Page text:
Japanese incumbent NTT announced it has developed and trialed low-latency optical access technology that helps reduce the number of optical fibers needed to accommodate base stations, especially as 5G mobile systems are rolled out.
NTT says the technology reduces data transmission latency – which is an issue when applying optical access systems to a mobile network – by making optical line terminals in the optical access system operate in coordination with the signal control by the base station aggregation unit.
The basic issue NTT is addressing here is that 5G networks will require new frequency bands and greater cell densification, resulting in an increase in the amount of fiber needed to connect base stations to base station aggregation units, as well as the number of ports in each base station aggregation unit. That’s expected to complicate network operations, including fault recovery and maintenance, which is why base stations need to be connected and operated efficiently.
According to NTT, a conventional optical access system cannot satisfy the low latency requirement demanded by the mobile network.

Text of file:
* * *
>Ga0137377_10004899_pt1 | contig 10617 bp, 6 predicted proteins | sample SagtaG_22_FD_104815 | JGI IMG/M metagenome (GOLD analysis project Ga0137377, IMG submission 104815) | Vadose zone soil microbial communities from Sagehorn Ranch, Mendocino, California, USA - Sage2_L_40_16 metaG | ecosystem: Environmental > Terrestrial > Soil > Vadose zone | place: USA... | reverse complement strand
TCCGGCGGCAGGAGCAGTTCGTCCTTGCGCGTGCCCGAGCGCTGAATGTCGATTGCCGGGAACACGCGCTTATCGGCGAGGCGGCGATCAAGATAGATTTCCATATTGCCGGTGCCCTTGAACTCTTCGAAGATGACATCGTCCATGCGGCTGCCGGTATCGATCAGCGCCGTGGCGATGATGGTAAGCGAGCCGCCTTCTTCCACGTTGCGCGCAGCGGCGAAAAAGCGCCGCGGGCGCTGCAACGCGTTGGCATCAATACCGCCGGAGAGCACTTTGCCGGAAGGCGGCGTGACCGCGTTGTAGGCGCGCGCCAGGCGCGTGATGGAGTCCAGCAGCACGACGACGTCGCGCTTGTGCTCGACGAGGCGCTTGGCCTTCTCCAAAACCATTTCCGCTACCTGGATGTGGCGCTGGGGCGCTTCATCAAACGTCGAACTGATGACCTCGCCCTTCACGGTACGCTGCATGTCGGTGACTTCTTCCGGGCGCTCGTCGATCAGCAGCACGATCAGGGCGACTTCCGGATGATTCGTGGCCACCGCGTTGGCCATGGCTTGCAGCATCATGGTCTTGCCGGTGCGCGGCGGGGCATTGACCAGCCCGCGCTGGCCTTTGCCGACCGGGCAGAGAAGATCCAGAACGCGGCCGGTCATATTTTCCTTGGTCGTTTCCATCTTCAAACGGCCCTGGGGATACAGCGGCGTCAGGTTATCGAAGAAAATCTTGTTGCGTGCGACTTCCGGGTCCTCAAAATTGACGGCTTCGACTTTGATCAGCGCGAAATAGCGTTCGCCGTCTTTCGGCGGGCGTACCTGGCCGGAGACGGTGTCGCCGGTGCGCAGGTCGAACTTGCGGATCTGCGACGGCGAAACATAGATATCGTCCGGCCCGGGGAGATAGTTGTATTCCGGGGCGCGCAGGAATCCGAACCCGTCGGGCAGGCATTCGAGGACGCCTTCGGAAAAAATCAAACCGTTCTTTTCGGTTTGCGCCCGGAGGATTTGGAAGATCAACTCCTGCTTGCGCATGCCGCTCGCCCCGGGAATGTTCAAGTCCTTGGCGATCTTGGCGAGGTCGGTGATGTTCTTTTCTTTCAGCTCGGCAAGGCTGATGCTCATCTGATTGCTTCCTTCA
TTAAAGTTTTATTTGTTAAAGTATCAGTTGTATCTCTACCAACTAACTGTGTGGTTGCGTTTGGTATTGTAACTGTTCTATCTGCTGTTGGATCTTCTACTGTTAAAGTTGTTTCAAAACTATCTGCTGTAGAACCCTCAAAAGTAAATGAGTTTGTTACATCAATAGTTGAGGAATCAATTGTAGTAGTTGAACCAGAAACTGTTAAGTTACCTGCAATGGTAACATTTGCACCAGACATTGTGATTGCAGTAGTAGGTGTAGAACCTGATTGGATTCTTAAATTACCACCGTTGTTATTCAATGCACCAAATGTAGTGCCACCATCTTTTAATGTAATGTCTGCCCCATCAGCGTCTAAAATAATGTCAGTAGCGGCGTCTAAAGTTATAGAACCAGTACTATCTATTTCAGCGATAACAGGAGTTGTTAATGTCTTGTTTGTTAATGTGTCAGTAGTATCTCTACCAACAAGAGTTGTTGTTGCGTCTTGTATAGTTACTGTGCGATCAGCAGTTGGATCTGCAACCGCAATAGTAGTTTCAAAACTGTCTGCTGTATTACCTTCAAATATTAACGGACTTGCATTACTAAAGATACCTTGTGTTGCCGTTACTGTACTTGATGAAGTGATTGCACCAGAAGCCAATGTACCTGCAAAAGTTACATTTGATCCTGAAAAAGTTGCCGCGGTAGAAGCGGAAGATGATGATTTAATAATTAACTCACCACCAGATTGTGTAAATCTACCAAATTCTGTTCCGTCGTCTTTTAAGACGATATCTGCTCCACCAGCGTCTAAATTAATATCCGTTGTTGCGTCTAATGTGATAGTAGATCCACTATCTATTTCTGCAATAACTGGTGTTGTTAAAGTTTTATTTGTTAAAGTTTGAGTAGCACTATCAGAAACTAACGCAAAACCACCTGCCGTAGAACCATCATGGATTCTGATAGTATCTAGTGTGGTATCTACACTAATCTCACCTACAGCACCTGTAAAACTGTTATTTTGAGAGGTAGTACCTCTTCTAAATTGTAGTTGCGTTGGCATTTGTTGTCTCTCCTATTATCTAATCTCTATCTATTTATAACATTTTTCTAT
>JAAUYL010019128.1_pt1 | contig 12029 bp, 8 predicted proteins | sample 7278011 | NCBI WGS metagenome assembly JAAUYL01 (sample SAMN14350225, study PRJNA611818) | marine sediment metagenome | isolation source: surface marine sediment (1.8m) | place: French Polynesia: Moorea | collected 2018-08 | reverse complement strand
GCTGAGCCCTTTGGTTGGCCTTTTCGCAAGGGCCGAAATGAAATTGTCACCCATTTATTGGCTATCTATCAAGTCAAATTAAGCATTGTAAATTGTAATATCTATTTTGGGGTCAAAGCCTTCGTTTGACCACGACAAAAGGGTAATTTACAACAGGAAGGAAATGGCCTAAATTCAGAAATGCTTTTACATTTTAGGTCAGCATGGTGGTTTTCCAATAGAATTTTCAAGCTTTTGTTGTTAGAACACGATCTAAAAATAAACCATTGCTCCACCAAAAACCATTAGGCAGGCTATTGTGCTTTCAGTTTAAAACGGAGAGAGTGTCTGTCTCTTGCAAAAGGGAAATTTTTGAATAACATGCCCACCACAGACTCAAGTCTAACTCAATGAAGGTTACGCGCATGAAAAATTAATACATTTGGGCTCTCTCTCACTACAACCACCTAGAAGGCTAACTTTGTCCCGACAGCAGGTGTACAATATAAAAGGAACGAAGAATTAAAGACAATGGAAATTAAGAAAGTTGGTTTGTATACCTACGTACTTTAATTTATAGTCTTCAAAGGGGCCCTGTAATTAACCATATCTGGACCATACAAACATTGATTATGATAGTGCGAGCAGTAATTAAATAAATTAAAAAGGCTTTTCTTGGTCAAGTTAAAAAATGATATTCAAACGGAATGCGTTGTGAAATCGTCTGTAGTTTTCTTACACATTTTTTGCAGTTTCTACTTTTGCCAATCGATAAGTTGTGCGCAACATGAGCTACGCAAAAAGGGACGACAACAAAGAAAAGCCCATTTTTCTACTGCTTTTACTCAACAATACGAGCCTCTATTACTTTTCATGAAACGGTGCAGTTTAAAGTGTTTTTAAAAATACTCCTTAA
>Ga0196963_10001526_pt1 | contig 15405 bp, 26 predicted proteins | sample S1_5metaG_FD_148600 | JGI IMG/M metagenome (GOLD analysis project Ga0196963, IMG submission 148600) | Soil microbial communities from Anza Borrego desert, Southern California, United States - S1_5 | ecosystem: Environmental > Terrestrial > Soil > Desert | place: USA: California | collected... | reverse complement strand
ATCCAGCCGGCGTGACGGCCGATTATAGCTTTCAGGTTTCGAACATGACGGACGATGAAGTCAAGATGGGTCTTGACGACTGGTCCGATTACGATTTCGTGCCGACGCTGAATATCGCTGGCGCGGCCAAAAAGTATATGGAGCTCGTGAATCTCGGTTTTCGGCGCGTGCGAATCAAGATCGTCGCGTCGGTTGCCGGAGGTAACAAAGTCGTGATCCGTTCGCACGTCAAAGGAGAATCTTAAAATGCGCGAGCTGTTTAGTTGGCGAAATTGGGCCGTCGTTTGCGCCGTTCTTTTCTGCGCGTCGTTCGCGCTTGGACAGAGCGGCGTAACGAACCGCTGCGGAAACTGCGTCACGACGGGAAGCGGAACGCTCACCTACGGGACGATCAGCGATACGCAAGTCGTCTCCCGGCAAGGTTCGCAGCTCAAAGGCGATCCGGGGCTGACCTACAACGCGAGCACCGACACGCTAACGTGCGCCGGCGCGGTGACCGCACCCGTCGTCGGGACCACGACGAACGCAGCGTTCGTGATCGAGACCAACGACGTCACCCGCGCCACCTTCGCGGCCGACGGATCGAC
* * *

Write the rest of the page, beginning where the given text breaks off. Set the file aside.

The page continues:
For conventional optical access systems, when an optical network unit receives data from a user terminal, it notifies the optical line terminal of the volume of data that it will transmit. It sends data to the optical line terminal only after it has received transmission permission. This results in higher latency.
When NTT’s low-latency optical access technology is applied, the base station aggregation unit is notified by the user terminal in advance of the volume of data that it will send. The aggregation unit in turn provides advance notification to the optical line terminal of the data volume to be sent by the user terminal. This coordination between the optical access system and the mobile system makes it possible to omit the round trip procedures used in the conventional system, thus reducing latency.
NTT says it has initiated discussions with the ITU-T about this technology for possible standardization.